In response to fraudulent legal requests, companies like Apple, Google, Meta and Twitter have been tricked into sharing sensitive personal information about some of their customers. Reportedly, hackers are using fake emergency data to extort women and minors.
Exploiting Fake Emergency Data
Recently, Bloomberg published a report on hackers using fake emergency data requests to carry out financial fraud. But according to a newly published report from the outlet, some malicious individuals are also using the same tactics to target women and minors with the intent of extorting them into sharing sexually explicit images and videos of themselves.
It’s unclear how many fake emergency data requests the tech giants have fielded since they appear to come from legitimate law enforcement agencies. But what makes the requests particularly effective as an extortion tactic is that the victims have no way of protecting themselves other than by not using the services offered by those companies. Law enforcement officials and investigators Bloomberg spoke to told the publication they believe the use of the tactic has become “more prevalent” in recent months. All the companies that commented on Bloomberg’s reporting, including Google and Snap, said they have policies and teams in place to verify the legitimacy of user data requests.
Validating Data Requests
A Discord spokesperson said the company validates all data requests to ensure they come from a “genuine” source. Part of what has allowed the fake requests to slip through is that they abuse how the industry typically handles emergency appeals. Among most tech companies, it’s standard practice to share a limited amount of information with law enforcement in response to “good faith” requests related to situations involving imminent danger.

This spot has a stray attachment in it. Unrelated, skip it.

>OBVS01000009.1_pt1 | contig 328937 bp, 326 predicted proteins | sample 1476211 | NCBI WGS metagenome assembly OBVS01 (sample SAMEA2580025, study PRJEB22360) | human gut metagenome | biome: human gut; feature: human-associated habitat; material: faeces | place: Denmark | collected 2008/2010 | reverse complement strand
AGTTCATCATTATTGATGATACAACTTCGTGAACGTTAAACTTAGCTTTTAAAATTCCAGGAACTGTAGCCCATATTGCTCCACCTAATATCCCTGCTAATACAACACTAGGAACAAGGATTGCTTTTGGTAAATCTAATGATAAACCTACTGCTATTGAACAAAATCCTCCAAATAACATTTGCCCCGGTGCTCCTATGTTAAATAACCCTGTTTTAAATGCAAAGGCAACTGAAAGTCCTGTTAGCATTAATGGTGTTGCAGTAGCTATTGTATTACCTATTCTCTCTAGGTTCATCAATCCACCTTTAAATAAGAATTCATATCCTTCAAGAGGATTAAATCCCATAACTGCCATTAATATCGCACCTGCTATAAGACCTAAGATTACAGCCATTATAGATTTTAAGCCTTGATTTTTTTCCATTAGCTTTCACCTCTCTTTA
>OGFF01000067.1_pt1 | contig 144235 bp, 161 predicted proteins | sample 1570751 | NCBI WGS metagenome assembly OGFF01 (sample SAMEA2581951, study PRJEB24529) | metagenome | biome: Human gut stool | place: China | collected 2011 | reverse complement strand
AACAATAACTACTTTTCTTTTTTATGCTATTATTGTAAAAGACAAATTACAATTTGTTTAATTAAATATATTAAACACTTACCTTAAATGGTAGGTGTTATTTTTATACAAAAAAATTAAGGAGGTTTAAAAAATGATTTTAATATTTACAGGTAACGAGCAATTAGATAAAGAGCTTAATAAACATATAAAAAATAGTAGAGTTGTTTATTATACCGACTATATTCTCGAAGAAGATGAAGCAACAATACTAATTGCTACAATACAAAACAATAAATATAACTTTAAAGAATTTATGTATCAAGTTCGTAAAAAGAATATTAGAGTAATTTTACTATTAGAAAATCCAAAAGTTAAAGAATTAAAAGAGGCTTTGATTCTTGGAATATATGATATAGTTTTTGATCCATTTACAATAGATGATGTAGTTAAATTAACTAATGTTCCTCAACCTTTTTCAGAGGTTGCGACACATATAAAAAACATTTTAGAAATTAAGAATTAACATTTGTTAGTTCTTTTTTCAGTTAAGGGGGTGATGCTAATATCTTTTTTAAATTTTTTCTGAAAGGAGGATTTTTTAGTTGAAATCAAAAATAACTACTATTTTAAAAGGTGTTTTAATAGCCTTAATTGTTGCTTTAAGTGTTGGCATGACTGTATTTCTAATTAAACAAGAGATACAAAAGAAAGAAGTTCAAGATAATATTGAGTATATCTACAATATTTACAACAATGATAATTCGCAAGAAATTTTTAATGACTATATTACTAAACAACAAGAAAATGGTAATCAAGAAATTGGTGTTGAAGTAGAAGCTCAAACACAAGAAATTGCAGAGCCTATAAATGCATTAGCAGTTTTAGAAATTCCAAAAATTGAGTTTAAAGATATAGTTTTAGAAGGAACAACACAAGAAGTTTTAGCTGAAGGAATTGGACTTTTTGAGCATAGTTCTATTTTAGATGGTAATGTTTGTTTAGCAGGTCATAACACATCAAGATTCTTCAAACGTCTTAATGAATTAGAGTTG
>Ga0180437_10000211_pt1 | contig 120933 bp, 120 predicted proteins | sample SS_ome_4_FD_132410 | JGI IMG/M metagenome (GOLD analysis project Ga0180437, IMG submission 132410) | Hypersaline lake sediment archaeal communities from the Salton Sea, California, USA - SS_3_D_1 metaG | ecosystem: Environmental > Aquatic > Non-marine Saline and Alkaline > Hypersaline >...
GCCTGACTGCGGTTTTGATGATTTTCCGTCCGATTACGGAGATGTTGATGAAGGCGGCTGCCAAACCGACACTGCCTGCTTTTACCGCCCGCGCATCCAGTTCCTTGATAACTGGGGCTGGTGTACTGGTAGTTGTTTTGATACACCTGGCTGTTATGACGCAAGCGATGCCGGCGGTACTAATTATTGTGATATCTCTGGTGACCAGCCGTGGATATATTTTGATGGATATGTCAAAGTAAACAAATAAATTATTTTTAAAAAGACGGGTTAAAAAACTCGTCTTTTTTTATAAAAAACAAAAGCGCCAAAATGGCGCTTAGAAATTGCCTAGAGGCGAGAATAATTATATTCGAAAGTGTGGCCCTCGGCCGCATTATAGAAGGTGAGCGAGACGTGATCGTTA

Typically, the information shared in those instances includes the name of the individual, their IP, email and physical address. That might not seem like much, but it’s usually enough for bad actors to harass, dox or SWAT their target. According to Bloomberg, there have been “multiple instances” of police showing up at the homes and schools of underage women.
The issue of fake emergency data requests is reportedly prompting companies to think of new ways to verify legitimate ones. It has also pushed US lawmakers to weigh in on the issue. “No one wants tech companies to refuse legitimate emergency requests when someone’s safety is at stake,” said Senator Ron Wyden of Oregon last month. “But the current system has clear weaknesses that need to be addressed.”